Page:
Living in a paradox during a pandemic

Thank you for joining me for this week’s blog! This week we address the “elephant in the room”. Living through this pandemic is challenging – for so many reasons.

Is it possible that a few months ago all we wanted was some time off, to spend with family, or take a break from our hectic lives? We’ve all contemplated how nice it would be to work from home, spend more time with the kids, get those home projects finished, try that new recipe or walk the dog more often. Well here we are, day ?? of quarantine (we’ve lost count), and we have all probably tapped into some of that list above by now, and yet somehow it didn’t have the effect we had hoped.

So why don’t some of us feel a sense of success or happiness now that we’ve “gotten what we want”? Is it because we were forced into it? I have heard some rumblings of people feeling very confused and often at conflict with themselves because of this situation and how they are feeling about it.

Comparing your situation to others

Once again, social media is negatively influencing how we make sense of what is right and what others are doing, and how that ultimately compares to our own situation. If you’re scrolling through your feed you are probably seeing:

  • pictures of crafts completed by kids with no mess or fights;
  • couples both happily working from home;
  • beautifully and perfectly baked homemade sourdough bread; and
  • advertisements for that vacation you had to cancel.

Even outside of social media, when you head outside you see that couple or family who are happily interacting with one another. All of these images cause confusion, frustration and feelings of insecurity in our own lives.

Your experience may be more of the following:

  • the kids crafts turned into a disaster;
  • you’re irritated by the way your partner sips their coffee every single time;
  • homemade bread – how does a person even find flour these days?;
  • experiencing that sense of relief when you need to run to the grocery store by yourself (freedom!) for that essential item (even with full protective gear);
  • maybe you notice your shoulders relax when the kids are napping or there is a moment of quiet in the home;
  • or perhaps if you live alone, you have decided that it’s actually nice to have some time to be alone.

Here’s the good news: It is ok to have all of the above feelings or thoughts, and it is actually completely normal. It is normal because many of us experience these exact feelings or thoughts. It is also important to remember that images or snapshots in time don’t tell the whole story. We all know the truth behind those perfect pictures you scroll across in your feed, or those families that you walk past on the sidewalk. 

Making sense of the conflicting feelings and thoughts

Here at Simply Counselling Services, we have always encouraged our clients to do what makes sense for them and their families – we believe in following your intuition. This is more important than ever in these challenging times.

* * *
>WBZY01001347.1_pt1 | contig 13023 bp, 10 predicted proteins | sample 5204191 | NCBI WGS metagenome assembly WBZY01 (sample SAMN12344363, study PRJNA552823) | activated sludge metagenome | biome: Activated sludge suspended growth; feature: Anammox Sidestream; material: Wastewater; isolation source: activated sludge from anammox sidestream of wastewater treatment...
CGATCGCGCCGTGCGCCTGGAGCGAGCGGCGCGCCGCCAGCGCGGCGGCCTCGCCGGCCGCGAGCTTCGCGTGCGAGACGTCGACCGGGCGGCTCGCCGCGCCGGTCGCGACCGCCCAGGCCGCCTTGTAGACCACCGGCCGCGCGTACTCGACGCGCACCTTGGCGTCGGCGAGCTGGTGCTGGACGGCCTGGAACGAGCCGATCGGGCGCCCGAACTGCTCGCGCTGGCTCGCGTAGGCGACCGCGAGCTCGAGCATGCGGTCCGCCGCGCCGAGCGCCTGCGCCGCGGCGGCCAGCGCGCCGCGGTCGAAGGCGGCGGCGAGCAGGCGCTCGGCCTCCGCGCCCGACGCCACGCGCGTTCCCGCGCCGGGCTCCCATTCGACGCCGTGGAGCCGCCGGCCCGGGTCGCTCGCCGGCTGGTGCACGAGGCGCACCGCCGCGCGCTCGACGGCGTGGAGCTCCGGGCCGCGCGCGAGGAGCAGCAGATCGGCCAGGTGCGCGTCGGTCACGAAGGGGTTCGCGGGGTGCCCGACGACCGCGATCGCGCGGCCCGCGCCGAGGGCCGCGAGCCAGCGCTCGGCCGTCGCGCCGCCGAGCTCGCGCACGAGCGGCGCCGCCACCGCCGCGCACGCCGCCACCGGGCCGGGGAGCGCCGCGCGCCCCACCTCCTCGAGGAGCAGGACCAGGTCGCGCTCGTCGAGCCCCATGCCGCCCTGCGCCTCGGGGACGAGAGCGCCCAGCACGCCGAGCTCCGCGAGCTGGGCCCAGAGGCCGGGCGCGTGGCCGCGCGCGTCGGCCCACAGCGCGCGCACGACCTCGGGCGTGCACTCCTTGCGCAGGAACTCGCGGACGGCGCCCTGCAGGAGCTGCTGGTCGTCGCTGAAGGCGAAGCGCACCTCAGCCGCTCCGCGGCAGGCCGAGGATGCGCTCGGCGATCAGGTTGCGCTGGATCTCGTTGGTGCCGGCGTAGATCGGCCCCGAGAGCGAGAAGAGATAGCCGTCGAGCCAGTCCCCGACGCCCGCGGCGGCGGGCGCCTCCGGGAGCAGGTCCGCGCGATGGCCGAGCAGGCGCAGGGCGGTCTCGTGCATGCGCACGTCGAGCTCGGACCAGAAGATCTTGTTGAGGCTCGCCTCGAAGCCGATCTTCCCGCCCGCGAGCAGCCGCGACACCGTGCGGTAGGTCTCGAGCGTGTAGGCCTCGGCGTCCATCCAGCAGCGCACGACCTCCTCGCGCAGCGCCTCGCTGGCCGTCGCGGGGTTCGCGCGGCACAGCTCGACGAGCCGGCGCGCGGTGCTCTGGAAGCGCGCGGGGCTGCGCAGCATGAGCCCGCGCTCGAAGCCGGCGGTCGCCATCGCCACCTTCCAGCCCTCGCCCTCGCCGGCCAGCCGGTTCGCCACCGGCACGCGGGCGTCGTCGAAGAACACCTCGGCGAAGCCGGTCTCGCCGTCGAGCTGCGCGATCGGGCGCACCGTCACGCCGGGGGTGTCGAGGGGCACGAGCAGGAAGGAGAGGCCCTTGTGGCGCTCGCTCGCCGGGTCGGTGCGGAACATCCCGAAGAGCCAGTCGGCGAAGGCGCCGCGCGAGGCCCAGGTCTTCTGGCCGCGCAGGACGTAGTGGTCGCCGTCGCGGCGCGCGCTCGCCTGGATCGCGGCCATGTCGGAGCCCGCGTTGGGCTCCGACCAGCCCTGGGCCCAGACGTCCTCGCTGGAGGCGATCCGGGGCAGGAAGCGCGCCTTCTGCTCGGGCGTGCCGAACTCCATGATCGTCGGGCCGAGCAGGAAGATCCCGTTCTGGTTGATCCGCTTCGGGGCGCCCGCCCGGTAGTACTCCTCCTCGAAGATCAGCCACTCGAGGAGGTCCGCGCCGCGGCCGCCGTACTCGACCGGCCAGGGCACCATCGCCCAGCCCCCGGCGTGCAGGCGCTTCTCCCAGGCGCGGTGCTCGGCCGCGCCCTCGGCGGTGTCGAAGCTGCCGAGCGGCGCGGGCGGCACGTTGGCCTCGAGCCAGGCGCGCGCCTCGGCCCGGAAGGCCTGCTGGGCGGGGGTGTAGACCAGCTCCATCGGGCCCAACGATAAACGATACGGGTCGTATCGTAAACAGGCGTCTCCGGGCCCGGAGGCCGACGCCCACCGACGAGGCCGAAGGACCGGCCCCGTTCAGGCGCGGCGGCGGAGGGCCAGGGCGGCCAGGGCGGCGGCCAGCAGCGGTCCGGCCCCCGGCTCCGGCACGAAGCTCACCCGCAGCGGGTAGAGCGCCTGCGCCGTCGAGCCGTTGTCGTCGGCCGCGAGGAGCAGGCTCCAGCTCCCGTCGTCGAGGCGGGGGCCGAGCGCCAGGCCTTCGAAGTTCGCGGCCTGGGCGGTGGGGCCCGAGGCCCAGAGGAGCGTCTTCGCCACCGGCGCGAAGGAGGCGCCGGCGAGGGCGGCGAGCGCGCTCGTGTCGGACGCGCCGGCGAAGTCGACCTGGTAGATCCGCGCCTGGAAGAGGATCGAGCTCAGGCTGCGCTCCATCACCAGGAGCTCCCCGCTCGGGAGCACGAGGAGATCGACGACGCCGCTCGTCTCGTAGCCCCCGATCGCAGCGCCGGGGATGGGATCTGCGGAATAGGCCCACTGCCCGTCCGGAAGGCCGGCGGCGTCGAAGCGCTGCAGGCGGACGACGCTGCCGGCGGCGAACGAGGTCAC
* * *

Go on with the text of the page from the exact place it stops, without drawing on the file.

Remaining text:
So how do we filter through the bombardment of positive images and not let it influence how we feel or the decisions we make for ourselves and our families? Here are a few quick tips:

  1. Don’t judge…. Yourself! Be at peace with what you are feeling. You are feeling it for a reason, so don’t fight it. Sit with it, and dedicate some time to reflecting on why you are having those feelings. Does it feel like you need to spend some time working through them or can you just let them be? The biggest conflict happens when we try to fight what we are feeling – in trying to fight it, the emotion tends to grow bigger in the background, which causes more distress. If we acknowledge the feeling and sit with it, we can typically move through it in a shorter amount of time.
  2. Be mindful. Try to stay in the moment either by yourself or with your family. It is only when we are taken away from the present moment that we are often interrupted with negative thoughts.
  3. Prioritize. Is it important to compare yourself to others at this moment? Or is your time better spent on some quick self-care to re-center your own thoughts and feelings? Check in with yourself about how observing or comparing to others is contributing to your mood and interactions with those you love.
  4. Shift the comparison to yourself. If you must make comparisons, focus on your own markers and compare your current functioning to a time in the past. Choose a time when you were doing well and your mental health was in a good place, and consider: what were you doing in that moment that led to that success? How can you incorporate that into your life now? Even though we face many restrictions right now, you might be surprised about what you can do to shift your own emotions in this time of constraint.

If you’ve tried the tips we outlined above and still feel stuck, that’s why we’re here! Sometimes that outside perspective is all we need to snap out of a funk or have a change of scenery. There will always be limits to what we can do on our own when it comes to mental health, and while we can give you some tips and tricks, we know that they will not always work for everyone. Please reach out to our team and we will work through this together – after all, we know we are alone together, and together, we can conquer these unique challenges.